Asking whether superhero movies are excessively violent or entertainingly action-packed is not the concern of this essay. Most are outrageously violent and romanticize brutality, many are entertaining to a greater or lesser degree. I won’t pretend to more snobbery than is warranted. I’ve seen many of them, although I’ll note I mostly see them with my son who adores the genre (and who suggested that I add a lot more to this essay about the differences between the DC and Marvel comic universes…but, alas, this is beyond my knowledge). Confession: I generally enjoy superhero movies as well. I like going to the movies, even better–re-establishing my elitist credentials–if it’s a sticky floored, un-renovated, independent theater that sells beer.
My interest here is in what these movies try to say about the world and the place of violence — evil or righteous – in it. As American films in a world where the United States still possesses more military firepower than any other country (as example, in 2016 the US defence budget nearly topped the next fifteen largest national defence budgets combined), it is difficult not to view these films as metaphors for US power, regardless of the various nationalities of the characters. The launching point for these thoughts is Wonder Woman: the first female-led superhero movie, notably directed by a woman, Patty Jenkins. One could examine the film, as many have, from a feminist perspective, in which the film appears as a triumph of female power. Our hero overcomes the purported villain on the opposite side – a Turko-German alliance introduced with some glint of potential redemption by having a female evil chemist developing the means with which to harm innocent civilians, unsurprisingly ultimately requiring physical destruction. But Wonder Woman also slays what we all know is the more insidious enemy: Patriarchy within our society (also ultimately defeated). Through such a lens, the hyper-militancy on display in beautiful aerial poses of Amazon warriors is forgiven in the fun of cheering our naïve yet steel-spined hero who is driven to protect civilians. It’s a bit too easy to either embrace or reject this particular approach: because it is, after all, an American superhero movie and this is what they do.
More interesting to me is, given the amount of violence on display in the genre, what does a film want to say about violence? In this, Wonder Woman is a serious backward step from the emerging trend of more established superhero franchises that have recently projected a sense of unease about the inevitable harms and trade-offs that come with reliance on destructive force.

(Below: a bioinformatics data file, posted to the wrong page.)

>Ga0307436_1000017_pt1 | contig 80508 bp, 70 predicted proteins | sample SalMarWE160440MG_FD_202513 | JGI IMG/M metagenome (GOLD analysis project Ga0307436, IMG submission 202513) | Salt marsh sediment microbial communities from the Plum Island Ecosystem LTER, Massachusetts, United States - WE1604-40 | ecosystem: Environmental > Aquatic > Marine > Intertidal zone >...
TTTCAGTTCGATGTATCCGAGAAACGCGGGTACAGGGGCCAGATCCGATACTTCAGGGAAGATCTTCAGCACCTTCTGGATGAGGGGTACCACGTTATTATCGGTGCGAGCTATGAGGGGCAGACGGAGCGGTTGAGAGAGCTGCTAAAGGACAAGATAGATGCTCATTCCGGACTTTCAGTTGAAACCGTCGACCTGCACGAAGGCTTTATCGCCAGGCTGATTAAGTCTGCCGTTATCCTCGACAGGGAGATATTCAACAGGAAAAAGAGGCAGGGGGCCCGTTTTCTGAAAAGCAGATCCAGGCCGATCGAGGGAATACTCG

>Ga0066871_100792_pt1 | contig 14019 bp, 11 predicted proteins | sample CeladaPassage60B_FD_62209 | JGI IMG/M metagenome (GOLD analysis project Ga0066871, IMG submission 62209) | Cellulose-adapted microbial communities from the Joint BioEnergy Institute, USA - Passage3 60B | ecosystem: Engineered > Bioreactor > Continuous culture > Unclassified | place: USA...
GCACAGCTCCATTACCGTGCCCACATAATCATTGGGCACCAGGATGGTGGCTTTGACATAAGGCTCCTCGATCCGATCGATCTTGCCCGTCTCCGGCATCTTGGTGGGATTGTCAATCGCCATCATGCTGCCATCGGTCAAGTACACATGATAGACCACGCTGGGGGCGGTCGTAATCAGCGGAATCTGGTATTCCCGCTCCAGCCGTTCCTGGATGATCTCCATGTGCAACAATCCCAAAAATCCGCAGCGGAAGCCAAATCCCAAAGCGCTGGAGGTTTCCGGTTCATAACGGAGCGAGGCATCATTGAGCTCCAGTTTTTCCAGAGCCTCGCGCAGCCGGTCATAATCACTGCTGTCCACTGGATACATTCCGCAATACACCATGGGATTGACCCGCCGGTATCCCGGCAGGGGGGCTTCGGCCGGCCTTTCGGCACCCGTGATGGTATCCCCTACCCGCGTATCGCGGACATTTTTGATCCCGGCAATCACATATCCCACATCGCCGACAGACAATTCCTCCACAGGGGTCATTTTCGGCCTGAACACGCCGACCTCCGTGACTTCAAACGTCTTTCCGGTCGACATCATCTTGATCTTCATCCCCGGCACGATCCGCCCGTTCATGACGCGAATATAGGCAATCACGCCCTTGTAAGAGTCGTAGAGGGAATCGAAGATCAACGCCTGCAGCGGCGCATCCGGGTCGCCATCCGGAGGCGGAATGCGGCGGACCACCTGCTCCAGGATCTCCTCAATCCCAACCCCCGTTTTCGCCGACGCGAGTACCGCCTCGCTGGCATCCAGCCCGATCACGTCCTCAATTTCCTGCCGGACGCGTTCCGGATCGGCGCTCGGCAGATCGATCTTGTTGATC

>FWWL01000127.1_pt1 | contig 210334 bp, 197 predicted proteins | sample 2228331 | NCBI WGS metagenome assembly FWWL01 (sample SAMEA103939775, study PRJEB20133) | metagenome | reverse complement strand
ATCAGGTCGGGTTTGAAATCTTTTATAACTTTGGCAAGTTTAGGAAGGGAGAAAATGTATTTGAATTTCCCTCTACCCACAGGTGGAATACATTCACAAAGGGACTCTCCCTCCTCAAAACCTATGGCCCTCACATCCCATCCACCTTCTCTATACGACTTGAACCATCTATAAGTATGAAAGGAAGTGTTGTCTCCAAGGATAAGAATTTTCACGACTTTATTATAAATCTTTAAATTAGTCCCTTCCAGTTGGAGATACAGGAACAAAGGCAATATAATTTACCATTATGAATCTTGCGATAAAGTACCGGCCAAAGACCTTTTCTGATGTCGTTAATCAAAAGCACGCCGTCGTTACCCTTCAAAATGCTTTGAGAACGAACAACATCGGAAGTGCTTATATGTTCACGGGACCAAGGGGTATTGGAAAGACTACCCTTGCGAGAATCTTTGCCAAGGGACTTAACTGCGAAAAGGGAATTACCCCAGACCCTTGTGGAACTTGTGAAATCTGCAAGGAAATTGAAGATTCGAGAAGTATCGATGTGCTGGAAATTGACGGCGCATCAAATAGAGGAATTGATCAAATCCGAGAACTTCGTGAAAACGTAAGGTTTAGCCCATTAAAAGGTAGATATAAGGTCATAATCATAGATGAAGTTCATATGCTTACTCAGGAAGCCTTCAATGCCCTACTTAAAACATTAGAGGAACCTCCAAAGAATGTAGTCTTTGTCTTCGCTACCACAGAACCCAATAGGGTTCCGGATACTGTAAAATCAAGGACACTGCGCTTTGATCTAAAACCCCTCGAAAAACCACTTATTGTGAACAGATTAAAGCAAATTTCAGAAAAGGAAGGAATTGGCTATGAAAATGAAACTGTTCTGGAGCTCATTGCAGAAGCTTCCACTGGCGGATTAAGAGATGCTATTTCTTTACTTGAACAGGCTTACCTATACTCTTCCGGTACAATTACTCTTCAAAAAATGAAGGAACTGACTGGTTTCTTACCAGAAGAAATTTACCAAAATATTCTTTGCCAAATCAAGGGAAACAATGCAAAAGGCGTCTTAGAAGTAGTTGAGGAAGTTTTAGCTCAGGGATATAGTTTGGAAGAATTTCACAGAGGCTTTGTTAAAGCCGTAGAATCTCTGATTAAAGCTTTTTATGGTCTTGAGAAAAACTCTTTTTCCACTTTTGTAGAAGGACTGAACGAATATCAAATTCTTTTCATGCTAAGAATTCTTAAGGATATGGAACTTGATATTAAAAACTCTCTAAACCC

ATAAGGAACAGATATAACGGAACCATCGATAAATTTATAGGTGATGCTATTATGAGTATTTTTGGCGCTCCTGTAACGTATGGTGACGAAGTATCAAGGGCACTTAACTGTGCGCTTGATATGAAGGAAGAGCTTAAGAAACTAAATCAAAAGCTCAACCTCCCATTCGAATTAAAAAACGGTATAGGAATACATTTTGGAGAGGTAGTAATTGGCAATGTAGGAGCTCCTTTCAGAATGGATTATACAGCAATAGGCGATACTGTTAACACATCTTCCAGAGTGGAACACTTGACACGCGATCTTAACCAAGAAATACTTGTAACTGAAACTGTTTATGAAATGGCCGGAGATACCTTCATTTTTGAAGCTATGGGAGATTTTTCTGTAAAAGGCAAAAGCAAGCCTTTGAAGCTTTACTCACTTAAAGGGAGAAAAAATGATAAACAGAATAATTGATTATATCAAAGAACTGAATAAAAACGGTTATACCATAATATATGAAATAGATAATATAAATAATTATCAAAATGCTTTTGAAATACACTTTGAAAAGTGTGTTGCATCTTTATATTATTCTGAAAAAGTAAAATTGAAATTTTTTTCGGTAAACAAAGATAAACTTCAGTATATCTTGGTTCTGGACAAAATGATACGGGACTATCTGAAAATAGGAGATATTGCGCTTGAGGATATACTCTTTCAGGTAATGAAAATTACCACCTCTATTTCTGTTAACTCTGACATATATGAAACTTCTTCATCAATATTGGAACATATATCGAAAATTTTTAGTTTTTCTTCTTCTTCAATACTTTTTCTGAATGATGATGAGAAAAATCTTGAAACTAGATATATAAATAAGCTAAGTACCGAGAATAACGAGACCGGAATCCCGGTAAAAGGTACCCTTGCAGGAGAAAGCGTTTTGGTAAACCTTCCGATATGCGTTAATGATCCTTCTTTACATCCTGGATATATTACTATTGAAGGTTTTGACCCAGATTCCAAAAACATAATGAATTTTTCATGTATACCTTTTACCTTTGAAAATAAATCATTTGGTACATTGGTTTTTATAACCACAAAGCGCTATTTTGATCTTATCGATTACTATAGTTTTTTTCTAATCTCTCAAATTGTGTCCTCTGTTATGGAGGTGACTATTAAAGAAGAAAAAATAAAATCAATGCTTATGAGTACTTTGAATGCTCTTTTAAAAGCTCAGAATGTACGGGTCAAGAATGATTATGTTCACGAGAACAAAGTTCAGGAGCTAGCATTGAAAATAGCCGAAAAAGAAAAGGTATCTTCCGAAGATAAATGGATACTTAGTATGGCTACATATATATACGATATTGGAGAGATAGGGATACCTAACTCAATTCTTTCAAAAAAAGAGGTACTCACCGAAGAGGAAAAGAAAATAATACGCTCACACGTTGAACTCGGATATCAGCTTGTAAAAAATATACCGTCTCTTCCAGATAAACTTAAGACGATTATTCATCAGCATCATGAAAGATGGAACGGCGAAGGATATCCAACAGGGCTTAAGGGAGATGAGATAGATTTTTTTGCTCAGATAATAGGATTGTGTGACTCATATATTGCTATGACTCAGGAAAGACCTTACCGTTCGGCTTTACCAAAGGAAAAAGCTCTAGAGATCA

An older blockbuster, Avatar (2009), has one of the more unique approaches to violence, seemingly arguing not only that it harms those who use it, but that destruction invariably does not even understand what it destroys. In this presentation, the film makes a distinct contribution by pairing an environmental sensibility to its gun-toting action. Last summer’s addition to the Avengers franchise, Captain America: Civil War, found me alone in bursting out with laughter when the film portrayed the world, such as it is, mandating that the American superheroes be placed under the control of a UN panel. [In my mind, I saw the entire enterprise falling under the mandate of Special Advisor for Extra-Empowered Humanlike Entities, Jan Egeland, as portrayed in this song, and prompting a series of lesson learning reports discussing best Superhero practices, areas of improvement and recommendations to (a) superheroes; (b) the UN, and (c) member states].
But the Avengers, despite its glorification of violence, has introduced both the theme of how violence – even righteous—produces blowblack (in the form of Pietro and Wanda Maximoff in the 2015 release Avengers: Age of Ultron) and threatens to tear apart and poison the communities that deploy it (Captain America: Civil War, 2016). The film also introduces an African superhero, Black Panther–whose powers are not the result of alien invasion or scientific experiment, but are grounded in tradition and community—and who recognizes that the path forward is through forgiveness and a decision to not use violence.
Like everyone else I have no idea what the intention was behind Batman Versus Superman.
This year’s Logan, the final Wolverine episode in the X-men series, takes the trend to its logical conclusion. It asserts that the good guys may still be good and the bad guys bad, but the violence between them ends up harming countless people who simply deserved better. Here, the superheroes outlive their relevance and keep cold company with the demons of what their powers unleashed. Their final gift to the innocents of the world, who are not innocent at all, is a wish to leave this way of living and dying behind. Real superheroes, it suggests, are jaded, battered and bruised; they recognize what they have missed of life and when it’s time to leave. If these empowered individuals dream, it is of their obsolescence.
Wonder Woman picks up the conversation between audiences, heroes and use of force by triumphantly claiming the right for a female hero to stand center stage and embrace righteous violence. It has an appeal, but like its parallel in the democratic Presidential candidate last year, seems out of step with where the discussion is today. It is not enough to add a woman to the marquee; the core story needs to be envisioned differently.